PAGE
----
Behind the Mask

With the arrival of the new 15mm British vehicles, I needed to paint some ready for release (next week, in case you were wondering). I thought I’d try out a technique I’d read about (notably on the Hammer’s Slammers site) but had yet to give a go to. This involves using Blu-tack (other brands of ‘reusable putty-like pressure-sensitive adhesive’ are available) to mask off camouflage patterns for spraying.

BT-1

I started by assembling two Apollo tanks and two Artemis APCs and undercoating with Halford’s grey automotive primer. After this had dried (about an hour in the sun) the vehicles were then base-coated with Plastic Soldier’s ‘Russian Uniform’ from a spray can and left to dry. It was a reasonably warm day so the paint was touch dry within five minutes and pretty well set in an hour.

I then set to work with the Blu-tack – just a simple diagonal stripe pattern was what I was after, nothing fancy for my first attempt. I found (after the first couple of vehicles) that the best way was to roll out a sausage of Blu-tack and then flatten it with a thumb to make an irregular shape. I was working outdoors on a glass-top table on a warm day, so the Blu-tack was nice and soft and the glass table was perfect for rolling/flattening it out. I did the vehicles in one piece, with the turrets on. I made sure to push the Blu-tack down into the corners between turret and hull, and wrapped small pieces of Blu-tack right around the gun barrels so they were masked properly.

BT-2

Then it was indoors to the airbrush. I sprayed the exposed parts of the models with Vallejo Model Air Black-Green, making sure I hadn’t missed anything (under the bottom of the gun barrels is a favourite spot to miss). At this point things aren’t looking all that promising, but bear with me …

BT-3

I peeled the Blu-tack off straightaway, as soon as the paint was touch-dry (which was almost immediately – I was unmasking the first vehicle as soon as I finished spraying the last one). If you leave it any longer you run the risk, however slight, of the paint cracking as the mask is removed. Et voila – two-tone camouflaged tanks. The effect was that of a soft-edge mask, different from using something like masking tape, and I think very effective, much different from what you’d get with a paintbrush.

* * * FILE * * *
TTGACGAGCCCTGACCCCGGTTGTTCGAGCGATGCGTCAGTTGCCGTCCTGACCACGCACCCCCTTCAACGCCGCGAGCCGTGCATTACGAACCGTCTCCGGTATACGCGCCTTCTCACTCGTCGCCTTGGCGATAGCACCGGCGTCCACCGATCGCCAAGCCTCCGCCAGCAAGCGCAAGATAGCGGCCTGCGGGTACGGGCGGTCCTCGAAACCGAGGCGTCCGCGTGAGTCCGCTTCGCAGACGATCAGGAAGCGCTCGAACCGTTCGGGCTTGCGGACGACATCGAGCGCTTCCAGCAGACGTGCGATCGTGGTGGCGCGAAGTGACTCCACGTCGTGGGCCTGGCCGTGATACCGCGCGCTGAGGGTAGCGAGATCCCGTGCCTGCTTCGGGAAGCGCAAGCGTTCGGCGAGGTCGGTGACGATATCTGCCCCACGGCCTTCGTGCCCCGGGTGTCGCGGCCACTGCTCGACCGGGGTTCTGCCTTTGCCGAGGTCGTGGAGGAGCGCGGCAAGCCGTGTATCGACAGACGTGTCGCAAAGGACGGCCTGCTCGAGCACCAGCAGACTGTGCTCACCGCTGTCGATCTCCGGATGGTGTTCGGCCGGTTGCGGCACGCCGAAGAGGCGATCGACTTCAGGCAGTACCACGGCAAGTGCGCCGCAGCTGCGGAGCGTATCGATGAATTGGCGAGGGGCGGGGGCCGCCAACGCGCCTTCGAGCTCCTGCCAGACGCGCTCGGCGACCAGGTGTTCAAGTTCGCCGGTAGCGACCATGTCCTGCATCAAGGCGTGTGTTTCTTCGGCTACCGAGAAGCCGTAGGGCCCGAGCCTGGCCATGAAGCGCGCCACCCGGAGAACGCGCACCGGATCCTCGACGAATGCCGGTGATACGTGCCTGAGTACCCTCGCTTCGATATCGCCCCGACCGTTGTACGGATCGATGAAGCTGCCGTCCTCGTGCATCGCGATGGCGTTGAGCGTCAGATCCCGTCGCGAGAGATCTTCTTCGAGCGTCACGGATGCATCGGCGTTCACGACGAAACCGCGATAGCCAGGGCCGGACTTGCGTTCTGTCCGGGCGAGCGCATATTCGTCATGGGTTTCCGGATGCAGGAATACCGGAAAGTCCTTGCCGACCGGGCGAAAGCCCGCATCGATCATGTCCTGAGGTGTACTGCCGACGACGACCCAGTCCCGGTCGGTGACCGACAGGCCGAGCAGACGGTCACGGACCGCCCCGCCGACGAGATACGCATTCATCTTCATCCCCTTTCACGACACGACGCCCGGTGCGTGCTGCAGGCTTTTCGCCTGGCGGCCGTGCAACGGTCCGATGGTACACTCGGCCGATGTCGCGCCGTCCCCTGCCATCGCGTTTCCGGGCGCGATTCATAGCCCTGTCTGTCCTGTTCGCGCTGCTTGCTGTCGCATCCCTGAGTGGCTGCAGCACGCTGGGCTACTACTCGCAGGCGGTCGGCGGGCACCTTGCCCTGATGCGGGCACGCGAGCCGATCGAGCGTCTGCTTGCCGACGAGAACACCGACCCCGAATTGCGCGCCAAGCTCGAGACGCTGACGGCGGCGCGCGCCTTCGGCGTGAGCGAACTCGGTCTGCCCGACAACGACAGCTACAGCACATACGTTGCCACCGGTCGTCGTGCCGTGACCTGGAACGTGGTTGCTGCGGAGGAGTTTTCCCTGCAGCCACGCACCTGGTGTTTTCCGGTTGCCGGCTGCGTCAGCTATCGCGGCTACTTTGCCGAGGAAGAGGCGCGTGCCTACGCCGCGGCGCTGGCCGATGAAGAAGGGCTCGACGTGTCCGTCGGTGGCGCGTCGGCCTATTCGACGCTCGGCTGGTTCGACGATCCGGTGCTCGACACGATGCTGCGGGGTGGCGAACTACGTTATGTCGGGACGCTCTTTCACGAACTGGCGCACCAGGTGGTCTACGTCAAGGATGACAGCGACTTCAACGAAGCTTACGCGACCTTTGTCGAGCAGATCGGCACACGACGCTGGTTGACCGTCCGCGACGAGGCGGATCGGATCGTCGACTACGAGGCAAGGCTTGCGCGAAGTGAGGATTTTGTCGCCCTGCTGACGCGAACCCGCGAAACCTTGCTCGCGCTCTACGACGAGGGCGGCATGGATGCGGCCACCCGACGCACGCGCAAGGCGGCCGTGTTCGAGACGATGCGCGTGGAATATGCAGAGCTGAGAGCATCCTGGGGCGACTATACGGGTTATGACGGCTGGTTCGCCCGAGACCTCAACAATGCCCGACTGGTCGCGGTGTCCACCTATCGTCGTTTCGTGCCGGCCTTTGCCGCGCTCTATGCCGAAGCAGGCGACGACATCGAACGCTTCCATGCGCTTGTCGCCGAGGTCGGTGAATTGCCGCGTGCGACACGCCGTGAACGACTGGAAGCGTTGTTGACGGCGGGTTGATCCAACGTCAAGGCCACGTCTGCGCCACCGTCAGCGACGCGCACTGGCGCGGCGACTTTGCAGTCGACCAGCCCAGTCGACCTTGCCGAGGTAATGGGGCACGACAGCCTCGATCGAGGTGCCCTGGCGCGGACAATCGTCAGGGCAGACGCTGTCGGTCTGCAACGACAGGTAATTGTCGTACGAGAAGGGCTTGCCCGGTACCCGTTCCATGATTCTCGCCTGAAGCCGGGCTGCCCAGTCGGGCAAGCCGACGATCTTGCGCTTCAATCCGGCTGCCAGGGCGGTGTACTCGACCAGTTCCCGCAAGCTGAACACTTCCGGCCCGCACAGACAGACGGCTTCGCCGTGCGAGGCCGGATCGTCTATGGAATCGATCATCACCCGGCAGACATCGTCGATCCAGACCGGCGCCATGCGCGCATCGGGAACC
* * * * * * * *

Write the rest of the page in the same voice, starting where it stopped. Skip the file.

BT-4

The models were then highlighted and detailed using a mix of Tamiya and Citadel paints before getting a coat of Army Painter Strong Tone shade applied with a brush (I don’t hold with the idea of dunking your models in the tin !). This is another process that has you saying to yourself ‘what have I done …’ as the models look terrible with the thick, gunky high-gloss finish …

BT-5

… but a coat of Flat Varnish later and all is fine. Incidentally, I don’t know about anyone else but I find that the Army Painter ‘Anti-Shine’ varnish doesn’t agree with their dip at all on large items such as vehicles. I almost wept when the finish on a batch of Ainsty Blower Tanks crazed as soon as the AP varnish hit the dip. Oddly enough it works OK on figures, it just doesn’t like large flat surfaces. This wasn’t a one-off occurrence that I would put down to temperature/humidity/atmospherics, it’s happened every time I ‘ve tried it. So be warned. Instead I use Tamiya XF-86 Flat Clear, slightly diluted (only about 10%) and blown through my airbrush. The AP dip provides a really tough protective coat so the surface only needs to be dulled down.

BT-6

I suppose you could recycle the Blu-tack and use it again but it’s gunky and covered in paint, so I didn’t bother. I bought my Blu-tack in a 99p shop and used about half a pack for four vehicles, so I think 12p per model is a price worth paying. I’ll definitely be using this technique again.